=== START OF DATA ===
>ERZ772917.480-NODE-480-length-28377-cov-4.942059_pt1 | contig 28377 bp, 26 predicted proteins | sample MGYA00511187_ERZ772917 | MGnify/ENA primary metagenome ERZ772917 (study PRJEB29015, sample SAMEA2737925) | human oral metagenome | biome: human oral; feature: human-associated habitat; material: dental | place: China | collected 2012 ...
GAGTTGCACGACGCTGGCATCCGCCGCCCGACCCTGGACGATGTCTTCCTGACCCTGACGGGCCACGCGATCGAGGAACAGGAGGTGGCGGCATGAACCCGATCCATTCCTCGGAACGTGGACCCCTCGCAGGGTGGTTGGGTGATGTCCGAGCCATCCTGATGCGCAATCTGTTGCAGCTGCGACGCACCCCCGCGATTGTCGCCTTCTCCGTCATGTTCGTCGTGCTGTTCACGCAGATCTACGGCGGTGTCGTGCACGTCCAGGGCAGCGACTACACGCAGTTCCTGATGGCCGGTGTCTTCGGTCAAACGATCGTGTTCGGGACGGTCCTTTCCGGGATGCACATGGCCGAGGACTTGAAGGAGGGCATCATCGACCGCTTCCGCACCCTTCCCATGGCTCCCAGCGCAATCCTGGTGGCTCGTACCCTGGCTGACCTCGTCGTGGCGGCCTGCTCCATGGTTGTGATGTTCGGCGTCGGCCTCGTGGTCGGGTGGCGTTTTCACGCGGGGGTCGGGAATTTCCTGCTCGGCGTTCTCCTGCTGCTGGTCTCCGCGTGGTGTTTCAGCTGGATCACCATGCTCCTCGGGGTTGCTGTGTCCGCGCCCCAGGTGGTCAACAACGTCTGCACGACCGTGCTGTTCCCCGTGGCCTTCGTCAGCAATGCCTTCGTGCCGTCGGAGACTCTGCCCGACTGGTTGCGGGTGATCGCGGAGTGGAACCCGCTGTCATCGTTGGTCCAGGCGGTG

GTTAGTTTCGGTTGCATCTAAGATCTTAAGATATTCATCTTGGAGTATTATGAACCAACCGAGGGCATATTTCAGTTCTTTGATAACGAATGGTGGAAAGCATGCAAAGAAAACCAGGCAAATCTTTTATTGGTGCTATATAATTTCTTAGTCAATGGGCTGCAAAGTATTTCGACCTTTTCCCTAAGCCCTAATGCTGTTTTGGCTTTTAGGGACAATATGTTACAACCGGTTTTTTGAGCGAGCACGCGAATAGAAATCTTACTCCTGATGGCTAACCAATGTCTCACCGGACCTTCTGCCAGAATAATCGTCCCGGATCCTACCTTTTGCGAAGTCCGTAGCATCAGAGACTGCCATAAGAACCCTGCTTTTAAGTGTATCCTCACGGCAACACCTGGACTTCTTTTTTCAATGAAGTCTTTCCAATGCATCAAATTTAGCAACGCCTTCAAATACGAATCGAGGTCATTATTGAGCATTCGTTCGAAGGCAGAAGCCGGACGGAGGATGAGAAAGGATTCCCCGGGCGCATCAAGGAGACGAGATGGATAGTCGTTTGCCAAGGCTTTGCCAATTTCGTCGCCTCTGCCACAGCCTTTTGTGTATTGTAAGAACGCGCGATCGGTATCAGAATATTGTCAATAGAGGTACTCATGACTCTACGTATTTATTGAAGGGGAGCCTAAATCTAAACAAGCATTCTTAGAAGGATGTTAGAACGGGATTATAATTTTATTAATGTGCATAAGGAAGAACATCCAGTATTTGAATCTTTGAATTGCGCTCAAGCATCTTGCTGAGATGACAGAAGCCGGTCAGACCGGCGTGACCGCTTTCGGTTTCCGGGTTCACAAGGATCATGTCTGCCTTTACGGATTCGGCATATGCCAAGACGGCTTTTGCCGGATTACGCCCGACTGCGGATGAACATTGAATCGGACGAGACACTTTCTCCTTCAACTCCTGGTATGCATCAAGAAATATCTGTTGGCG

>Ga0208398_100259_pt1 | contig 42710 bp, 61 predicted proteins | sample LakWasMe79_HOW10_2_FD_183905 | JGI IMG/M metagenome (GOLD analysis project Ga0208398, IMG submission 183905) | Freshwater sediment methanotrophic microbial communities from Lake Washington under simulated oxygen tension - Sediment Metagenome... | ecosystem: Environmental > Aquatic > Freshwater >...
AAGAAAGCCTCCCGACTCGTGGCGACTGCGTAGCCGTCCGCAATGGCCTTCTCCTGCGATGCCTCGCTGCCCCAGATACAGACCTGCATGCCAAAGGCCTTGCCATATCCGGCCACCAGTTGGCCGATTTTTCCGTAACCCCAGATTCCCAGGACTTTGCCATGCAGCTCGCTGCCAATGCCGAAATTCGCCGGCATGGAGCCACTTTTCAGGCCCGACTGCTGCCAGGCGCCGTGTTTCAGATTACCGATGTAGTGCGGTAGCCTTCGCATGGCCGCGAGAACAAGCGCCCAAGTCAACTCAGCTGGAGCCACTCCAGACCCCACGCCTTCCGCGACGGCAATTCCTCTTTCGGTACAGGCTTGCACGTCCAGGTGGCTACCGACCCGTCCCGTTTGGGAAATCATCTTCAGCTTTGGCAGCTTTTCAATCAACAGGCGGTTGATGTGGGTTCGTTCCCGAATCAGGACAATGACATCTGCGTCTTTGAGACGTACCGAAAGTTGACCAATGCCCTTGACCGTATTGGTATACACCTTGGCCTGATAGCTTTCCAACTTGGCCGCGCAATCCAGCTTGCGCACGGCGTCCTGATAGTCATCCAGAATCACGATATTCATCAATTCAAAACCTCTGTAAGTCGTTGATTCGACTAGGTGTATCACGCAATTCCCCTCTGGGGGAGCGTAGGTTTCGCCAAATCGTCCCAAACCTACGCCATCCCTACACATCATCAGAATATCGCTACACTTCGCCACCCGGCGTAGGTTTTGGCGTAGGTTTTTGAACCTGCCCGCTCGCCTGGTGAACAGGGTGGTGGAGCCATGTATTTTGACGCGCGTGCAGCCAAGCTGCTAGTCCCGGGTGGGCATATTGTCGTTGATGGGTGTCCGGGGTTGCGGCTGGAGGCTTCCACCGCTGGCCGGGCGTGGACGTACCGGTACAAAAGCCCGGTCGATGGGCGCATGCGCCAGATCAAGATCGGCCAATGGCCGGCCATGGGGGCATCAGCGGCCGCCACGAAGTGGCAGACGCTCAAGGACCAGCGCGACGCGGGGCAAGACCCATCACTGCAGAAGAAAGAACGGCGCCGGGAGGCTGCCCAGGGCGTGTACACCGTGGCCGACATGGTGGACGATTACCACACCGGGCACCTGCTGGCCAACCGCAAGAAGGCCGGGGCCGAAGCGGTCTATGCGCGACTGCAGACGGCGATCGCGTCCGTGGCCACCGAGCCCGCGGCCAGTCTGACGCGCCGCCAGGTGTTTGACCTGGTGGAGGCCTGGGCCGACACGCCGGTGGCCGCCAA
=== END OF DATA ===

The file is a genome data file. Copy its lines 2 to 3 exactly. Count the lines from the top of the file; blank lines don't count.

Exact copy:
GAGTTGCACGACGCTGGCATCCGCCGCCCGACCCTGGACGATGTCTTCCTGACCCTGACGGGCCACGCGATCGAGGAACAGGAGGTGGCGGCATGAACCCGATCCATTCCTCGGAACGTGGACCCCTCGCAGGGTGGTTGGGTGATGTCCGAGCCATCCTGATGCGCAATCTGTTGCAGCTGCGACGCACCCCCGCGATTGTCGCCTTCTCCGTCATGTTCGTCGTGCTGTTCACGCAGATCTACGGCGGTGTCGTGCACGTCCAGGGCAGCGACTACACGCAGTTCCTGATGGCCGGTGTCTTCGGTCAAACGATCGTGTTCGGGACGGTCCTTTCCGGGATGCACATGGCCGAGGACTTGAAGGAGGGCATCATCGACCGCTTCCGCACCCTTCCCATGGCTCCCAGCGCAATCCTGGTGGCTCGTACCCTGGCTGACCTCGTCGTGGCGGCCTGCTCCATGGTTGTGATGTTCGGCGTCGGCCTCGTGGTCGGGTGGCGTTTTCACGCGGGGGTCGGGAATTTCCTGCTCGGCGTTCTCCTGCTGCTGGTCTCCGCGTGGTGTTTCAGCTGGATCACCATGCTCCTCGGGGTTGCTGTGTCCGCGCCCCAGGTGGTCAACAACGTCTGCACGACCGTGCTGTTCCCCGTGGCCTTCGTCAGCAATGCCTTCGTGCCGTCGGAGACTCTGCCCGACTGGTTGCGGGTGATCGCGGAGTGGAACCCGCTGTCATCGTTGGTCCAGGCGGTG

GTTAGTTTCGGTTGCATCTAAGATCTTAAGATATTCATCTTGGAGTATTATGAACCAACCGAGGGCATATTTCAGTTCTTTGATAACGAATGGTGGAAAGCATGCAAAGAAAACCAGGCAAATCTTTTATTGGTGCTATATAATTTCTTAGTCAATGGGCTGCAAAGTATTTCGACCTTTTCCCTAAGCCCTAATGCTGTTTTGGCTTTTAGGGACAATATGTTACAACCGGTTTTTTGAGCGAGCACGCGAATAGAAATCTTACTCCTGATGGCTAACCAATGTCTCACCGGACCTTCTGCCAGAATAATCGTCCCGGATCCTACCTTTTGCGAAGTCCGTAGCATCAGAGACTGCCATAAGAACCCTGCTTTTAAGTGTATCCTCACGGCAACACCTGGACTTCTTTTTTCAATGAAGTCTTTCCAATGCATCAAATTTAGCAACGCCTTCAAATACGAATCGAGGTCATTATTGAGCATTCGTTCGAAGGCAGAAGCCGGACGGAGGATGAGAAAGGATTCCCCGGGCGCATCAAGGAGACGAGATGGATAGTCGTTTGCCAAGGCTTTGCCAATTTCGTCGCCTCTGCCACAGCCTTTTGTGTATTGTAAGAACGCGCGATCGGTATCAGAATATTGTCAATAGAGGTACTCATGACTCTACGTATTTATTGAAGGGGAGCCTAAATCTAAACAAGCATTCTTAGAAGGATGTTAGAACGGGATTATAATTTTATTAATGTGCATAAGGAAGAACATCCAGTATTTGAATCTTTGAATTGCGCTCAAGCATCTTGCTGAGATGACAGAAGCCGGTCAGACCGGCGTGACCGCTTTCGGTTTCCGGGTTCACAAGGATCATGTCTGCCTTTACGGATTCGGCATATGCCAAGACGGCTTTTGCCGGATTACGCCCGACTGCGGATGAACATTGAATCGGACGAGACACTTTCTCCTTCAACTCCTGGTATGCATCAAGAAATATCTGTTGGCG